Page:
Part of the rationale for the invasion of Iraq was the assumption that Saddam Hussein must have had something to hide. The argument that the administration used was that weapons of mass destruction must have existed, because no one would risk war and devastation unless they were hiding something. Now we are told by the current president that Kim Jong-un is an imminent nuclear threat to the U.S. and that the use of “considerable military force” is being considered, not excluding a preemptive strike. His development of nuclear weapons and missile systems that could reach our shores is seen as evidence that he is poised to attack us. The development of an ICBM capability has been called an intolerable milestone that our president says he will not allow. Thus, the administration is now forced to consider a military option as a logical response given that this fateful milestone already has happened and, the administration maintains that it is reasonable to conclude from Kim Jong-un’s threatening behavior that he must be stopped as soon as possible.
Scientists who study a fascinating aspect of brain function and human psychology called “theory of mind” might see the matter differently. “Theory of mind” refers to the ability to project oneself into the mind’s eye of another person, to see the world from another’s individual perspective, and to predict their behavior based on their mental state, which may be different from ours. It is a capacity at the root of empathy and it is used extensively in criminal investigations. It allows us to understand that people can behave differently than us because they have beliefs and attitudes very different from ours and is thought to be a unique human trait based on highly evolved and complex brain functions. Brain researchers have become increasingly interested in understanding “theory of mind” and in accounting for instances where it seems to be deficient. For example, a popular theory of childhood autism is that affected children have a major deficit in theory of mind, in appreciating that other individuals may have a different mental state from their own. Theory of mind is tested in the laboratory by presenting a simple story; for example, a woman shows a child an empty box of peanuts and then places a pencil in the box. Another child is brought into the room and the question is asked of the first child what the new child will think is in the peanut box. Theory of mind allows the first child to appreciate that the new child will not know what the first child knows about the actual contents of the box, and will thus say, “peanuts.” An autistic child, not appreciating the different mental state of the new child, will respond to this question from his or her own mind set, responding that the new child will say, “pencil.”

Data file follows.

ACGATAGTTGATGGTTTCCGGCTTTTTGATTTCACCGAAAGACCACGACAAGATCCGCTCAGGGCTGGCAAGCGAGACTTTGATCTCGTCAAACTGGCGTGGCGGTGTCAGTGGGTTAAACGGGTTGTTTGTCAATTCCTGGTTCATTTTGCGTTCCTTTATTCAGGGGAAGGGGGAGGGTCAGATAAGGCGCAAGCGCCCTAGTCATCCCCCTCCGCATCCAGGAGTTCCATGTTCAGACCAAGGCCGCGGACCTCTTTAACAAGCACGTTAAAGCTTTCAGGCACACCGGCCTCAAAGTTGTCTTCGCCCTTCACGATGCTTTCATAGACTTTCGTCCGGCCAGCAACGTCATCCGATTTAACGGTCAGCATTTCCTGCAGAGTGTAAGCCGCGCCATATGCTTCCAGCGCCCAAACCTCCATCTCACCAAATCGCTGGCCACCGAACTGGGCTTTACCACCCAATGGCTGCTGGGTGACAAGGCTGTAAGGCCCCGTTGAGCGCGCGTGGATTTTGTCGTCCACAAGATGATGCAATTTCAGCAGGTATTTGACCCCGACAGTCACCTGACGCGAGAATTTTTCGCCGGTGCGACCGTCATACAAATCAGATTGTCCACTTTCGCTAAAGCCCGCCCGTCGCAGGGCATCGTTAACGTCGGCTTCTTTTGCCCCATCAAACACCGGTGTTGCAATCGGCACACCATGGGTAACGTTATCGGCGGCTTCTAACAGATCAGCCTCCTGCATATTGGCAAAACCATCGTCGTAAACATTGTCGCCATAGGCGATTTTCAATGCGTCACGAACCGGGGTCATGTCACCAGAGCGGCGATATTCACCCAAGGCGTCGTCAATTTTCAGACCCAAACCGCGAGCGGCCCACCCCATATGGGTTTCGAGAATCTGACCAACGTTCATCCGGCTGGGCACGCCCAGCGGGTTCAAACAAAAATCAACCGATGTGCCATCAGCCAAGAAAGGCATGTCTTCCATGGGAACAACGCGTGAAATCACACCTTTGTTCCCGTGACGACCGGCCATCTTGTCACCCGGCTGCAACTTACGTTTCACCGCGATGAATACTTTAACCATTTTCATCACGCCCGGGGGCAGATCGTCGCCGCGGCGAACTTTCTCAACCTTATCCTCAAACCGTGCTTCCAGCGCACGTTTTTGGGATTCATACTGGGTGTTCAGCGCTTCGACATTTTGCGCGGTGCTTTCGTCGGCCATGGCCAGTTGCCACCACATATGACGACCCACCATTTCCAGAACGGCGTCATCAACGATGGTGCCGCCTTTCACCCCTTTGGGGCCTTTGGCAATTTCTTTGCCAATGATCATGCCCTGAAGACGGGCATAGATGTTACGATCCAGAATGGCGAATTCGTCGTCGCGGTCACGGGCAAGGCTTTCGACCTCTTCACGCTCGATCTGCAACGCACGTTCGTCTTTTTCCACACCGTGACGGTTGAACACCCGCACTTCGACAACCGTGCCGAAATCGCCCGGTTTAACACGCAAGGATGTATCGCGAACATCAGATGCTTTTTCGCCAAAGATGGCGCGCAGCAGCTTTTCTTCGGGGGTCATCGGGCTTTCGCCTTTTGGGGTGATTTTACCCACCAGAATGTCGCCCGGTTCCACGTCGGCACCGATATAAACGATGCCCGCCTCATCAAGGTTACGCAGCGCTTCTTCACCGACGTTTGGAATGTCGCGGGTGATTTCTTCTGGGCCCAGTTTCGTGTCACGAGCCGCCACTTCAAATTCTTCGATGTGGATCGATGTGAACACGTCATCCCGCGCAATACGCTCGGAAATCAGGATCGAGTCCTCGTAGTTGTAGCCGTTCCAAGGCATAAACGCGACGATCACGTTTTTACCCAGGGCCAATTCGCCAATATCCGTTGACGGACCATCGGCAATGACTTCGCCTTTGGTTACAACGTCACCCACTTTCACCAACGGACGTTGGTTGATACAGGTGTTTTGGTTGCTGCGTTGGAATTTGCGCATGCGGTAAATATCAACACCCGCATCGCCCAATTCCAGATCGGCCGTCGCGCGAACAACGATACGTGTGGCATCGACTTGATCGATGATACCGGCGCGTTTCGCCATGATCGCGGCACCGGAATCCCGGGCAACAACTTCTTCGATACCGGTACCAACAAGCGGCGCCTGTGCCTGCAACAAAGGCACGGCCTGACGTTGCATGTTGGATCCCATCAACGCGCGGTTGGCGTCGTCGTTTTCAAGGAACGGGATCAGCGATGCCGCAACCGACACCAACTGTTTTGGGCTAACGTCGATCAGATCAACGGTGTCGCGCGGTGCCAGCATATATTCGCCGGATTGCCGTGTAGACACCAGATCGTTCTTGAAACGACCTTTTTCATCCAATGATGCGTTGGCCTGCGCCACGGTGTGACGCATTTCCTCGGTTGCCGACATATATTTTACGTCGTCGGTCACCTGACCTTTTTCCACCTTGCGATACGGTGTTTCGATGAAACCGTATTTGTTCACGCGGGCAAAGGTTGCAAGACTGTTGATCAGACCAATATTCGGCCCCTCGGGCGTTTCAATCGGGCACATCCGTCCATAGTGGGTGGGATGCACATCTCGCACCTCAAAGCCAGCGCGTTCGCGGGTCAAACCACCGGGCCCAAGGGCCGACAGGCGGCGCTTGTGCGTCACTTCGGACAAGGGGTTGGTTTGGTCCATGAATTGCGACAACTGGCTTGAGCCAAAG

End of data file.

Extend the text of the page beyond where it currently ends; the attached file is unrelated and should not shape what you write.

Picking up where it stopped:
If Saddam Hussein were the second child, would he have said, “pencil,” as our mind set would prescribe? Or would his own mental perspective have dictated a different response based on a different mindset, one that perpetuated the perception that Iraq might have WMDs in order to sustain his image of strength and avoid being exposed as powerless, defeated, and defanged. This is in fact the response he made. What about Kim Jong-un? Does development of nuclear weapons and missiles reflect apocalyptic intentions as interpretation of his behavior based on the administration’s mindset would suggest? Do we have any evidence that he is suicidal? Do we think he does not know that any attack on us or our allies would lead to total destruction of his society, of all the new buildings and monuments he has recently erected as testimony to his power and divinity? Or is his mental state defined by a need to project omnipotence, to obscure the many failures of his society, to stick his chest out and roar as an insurance policy for his own survival? If he were to say “pencil,” that is behave based on how the administration’s mindset interprets his actions, there would be nothing left of him. Yet the escalating saber rattling reflects as in the case of Saddam Hussein an autistic-like failure of theory of mind and the likely false assumption that he will say “pencil.” Imagine if our administration might consider “peanuts.” Wouldn’t that allow a new way of thinking to address this complex problem?